Gas Control – Our high-tech computer control center is staffed 24-hours a day and monitors the flow of natural gas. As an added safety measure, remote control equipment is installed along the pipeline system, enabling us to operate valves remotely from gas control.

Gas Measurement – We precisely measure the quantity of natural gas along the pipeline as well as sample the natural gas at many sites to identify potential corrosive components.

Rectifiers and Cathodic Protection – Rectifiers transfer a regulated amount of current flow to the pipelines and receive electric current from AC sources like power lines. We check all rectifiers along the pipeline system every two months to ensure they are operating properly. Proper electric current flow along the surface of a pipeline impedes corrosive activity and prolongs the useful life of pipelines for many decades. The amount of electric current applied to the pipelines is harmless to humans, animals and plant life.

Above/Below Ground Coating Maintenance – Above and below ground pipeline facilities are protected by a coating that inhibits corrosion. Routine visual inspection of all above-ground facilities is conducted to determine if any coating damage or deterioration has occurred. During excavation or maintenance activities, we always inspect the coating for damage or deterioration.

Internal Pipe Cleaning – Our pipeline facilities are cleaned to minimize internal corrosion. Cleaning is conducted using devices called “pigs” that travel inside designated sections of the pipeline and remove liquids and debris from inside the pipe.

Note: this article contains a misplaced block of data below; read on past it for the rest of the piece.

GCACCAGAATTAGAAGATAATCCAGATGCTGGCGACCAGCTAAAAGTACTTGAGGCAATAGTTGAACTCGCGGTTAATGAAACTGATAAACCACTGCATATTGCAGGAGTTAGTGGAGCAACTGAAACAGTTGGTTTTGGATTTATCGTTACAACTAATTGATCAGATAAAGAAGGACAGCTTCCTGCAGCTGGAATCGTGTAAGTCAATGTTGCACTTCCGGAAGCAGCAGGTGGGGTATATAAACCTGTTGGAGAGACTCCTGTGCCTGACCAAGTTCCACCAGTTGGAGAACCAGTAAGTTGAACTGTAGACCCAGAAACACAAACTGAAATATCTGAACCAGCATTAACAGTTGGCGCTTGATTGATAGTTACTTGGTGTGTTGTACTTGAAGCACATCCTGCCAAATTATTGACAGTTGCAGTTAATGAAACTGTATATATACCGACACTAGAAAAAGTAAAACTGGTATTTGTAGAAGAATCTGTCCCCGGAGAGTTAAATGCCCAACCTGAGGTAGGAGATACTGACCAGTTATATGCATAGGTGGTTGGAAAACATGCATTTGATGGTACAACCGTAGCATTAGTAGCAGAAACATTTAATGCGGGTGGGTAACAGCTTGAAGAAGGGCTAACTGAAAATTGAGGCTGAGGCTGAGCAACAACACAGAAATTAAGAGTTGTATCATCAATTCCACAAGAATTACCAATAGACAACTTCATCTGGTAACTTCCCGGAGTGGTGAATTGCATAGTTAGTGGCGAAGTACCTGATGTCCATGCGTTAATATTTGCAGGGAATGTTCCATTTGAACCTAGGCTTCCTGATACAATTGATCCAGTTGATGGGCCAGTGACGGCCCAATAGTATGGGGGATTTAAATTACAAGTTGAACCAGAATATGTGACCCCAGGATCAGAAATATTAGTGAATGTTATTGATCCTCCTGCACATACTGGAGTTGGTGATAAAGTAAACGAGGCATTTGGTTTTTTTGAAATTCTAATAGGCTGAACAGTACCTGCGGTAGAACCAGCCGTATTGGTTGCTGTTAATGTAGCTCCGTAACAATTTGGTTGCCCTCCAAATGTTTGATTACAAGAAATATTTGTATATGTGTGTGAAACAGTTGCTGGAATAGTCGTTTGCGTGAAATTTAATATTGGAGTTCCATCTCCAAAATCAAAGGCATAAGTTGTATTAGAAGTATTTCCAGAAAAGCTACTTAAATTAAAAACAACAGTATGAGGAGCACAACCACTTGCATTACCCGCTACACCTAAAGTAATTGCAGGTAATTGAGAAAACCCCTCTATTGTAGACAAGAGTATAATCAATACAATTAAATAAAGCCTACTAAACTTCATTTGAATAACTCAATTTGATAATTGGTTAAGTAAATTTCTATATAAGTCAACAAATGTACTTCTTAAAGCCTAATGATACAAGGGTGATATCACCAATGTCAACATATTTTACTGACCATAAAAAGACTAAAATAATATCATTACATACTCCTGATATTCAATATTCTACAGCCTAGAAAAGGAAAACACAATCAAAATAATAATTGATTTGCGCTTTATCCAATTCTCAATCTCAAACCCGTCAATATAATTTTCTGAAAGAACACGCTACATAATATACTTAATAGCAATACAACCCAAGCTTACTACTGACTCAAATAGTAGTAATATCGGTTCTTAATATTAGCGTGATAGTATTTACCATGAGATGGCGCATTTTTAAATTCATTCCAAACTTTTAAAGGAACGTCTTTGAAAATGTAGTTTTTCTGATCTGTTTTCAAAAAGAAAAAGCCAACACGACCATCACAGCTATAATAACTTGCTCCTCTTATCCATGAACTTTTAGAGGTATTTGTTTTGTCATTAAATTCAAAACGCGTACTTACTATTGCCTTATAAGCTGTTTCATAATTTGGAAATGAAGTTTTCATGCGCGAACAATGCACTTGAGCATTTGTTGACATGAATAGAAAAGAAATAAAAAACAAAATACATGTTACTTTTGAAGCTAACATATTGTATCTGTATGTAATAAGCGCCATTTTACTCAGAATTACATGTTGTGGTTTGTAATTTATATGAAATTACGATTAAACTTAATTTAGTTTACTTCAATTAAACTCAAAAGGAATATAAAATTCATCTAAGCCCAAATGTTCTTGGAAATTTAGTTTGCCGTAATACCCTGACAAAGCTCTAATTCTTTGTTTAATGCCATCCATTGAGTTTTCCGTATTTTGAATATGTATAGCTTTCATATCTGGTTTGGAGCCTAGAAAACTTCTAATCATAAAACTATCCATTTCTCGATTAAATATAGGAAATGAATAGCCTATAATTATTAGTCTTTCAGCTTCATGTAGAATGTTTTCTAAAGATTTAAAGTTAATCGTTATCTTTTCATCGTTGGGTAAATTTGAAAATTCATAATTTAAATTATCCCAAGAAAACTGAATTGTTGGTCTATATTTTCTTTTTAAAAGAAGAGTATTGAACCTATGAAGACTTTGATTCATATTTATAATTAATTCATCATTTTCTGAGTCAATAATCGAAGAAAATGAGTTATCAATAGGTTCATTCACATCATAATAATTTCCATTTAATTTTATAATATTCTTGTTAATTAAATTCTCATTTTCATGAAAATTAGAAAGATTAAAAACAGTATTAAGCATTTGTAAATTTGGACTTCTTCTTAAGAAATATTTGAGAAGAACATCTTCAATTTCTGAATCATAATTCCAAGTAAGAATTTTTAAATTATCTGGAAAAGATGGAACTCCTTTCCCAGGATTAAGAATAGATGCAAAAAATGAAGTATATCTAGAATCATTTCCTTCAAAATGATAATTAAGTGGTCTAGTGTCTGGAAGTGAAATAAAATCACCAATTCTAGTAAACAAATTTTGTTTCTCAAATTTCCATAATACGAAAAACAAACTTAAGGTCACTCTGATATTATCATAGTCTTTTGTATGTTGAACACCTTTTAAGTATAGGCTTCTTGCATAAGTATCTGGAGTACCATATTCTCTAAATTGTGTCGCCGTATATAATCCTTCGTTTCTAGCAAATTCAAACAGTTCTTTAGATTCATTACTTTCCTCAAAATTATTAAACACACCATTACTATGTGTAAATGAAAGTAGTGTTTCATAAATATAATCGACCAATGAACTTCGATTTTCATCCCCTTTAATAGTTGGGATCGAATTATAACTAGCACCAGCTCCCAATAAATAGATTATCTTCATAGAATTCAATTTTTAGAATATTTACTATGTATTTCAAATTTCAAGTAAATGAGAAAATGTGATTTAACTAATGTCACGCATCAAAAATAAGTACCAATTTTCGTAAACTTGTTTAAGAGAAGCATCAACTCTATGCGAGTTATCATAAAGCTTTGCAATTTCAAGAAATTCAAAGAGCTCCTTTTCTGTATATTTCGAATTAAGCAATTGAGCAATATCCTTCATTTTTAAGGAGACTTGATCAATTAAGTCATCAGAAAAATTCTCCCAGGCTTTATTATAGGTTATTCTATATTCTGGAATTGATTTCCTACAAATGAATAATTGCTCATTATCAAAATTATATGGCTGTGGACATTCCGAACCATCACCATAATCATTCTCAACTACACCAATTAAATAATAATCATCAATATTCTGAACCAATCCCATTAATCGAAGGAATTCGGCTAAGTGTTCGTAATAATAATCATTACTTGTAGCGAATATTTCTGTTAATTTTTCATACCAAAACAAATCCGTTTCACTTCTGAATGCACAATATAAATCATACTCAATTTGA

Inline Inspection – Inline inspections are performed with “smart pigs” which are mechanical tools that allow us to see the pipeline from the inside. These inline inspections can locate possible internal and external corrosion or other irregularities in the pipeline.

Ground Surveys – The pipeline right-of-way is patrolled in populated areas and some other areas of interest on foot and by vehicle. These ground surveys can reveal leaks and other potential issues.

Leak Surveys – We routinely perform leak surveys on all of our facilities. These leak surveys look for fugitive emissions of natural gas. Many miles of the pipeline are surveyed with ground surveying techniques and aerial patrols are also used.

Aerial Patrols – Company planes conduct aerial patrols of the pipeline right-of-ways at least once a week. The aerial patrol looks for ground changes, construction activities or other conditions that could affect the pipeline.

Waterway Inspections – Locations where the pipeline crosses waterways are inspected at the surface every year to check for bank erosion, visible pipeline exposure and natural gas leaks indicated by bubbles. Many waterway crossings are inspected at the bottom of the waterway each year by contract divers under our direction. These divers determine if the pipeline is adequately covered.

Right-of-Way Maintenance – Mowing and clearing the right-of-way allows us to patrol the area by ground and air to discover activity that could lead to pipeline damage. It also allows the company to easily discover leaks and natural earth movement that could damage the pipeline facilities.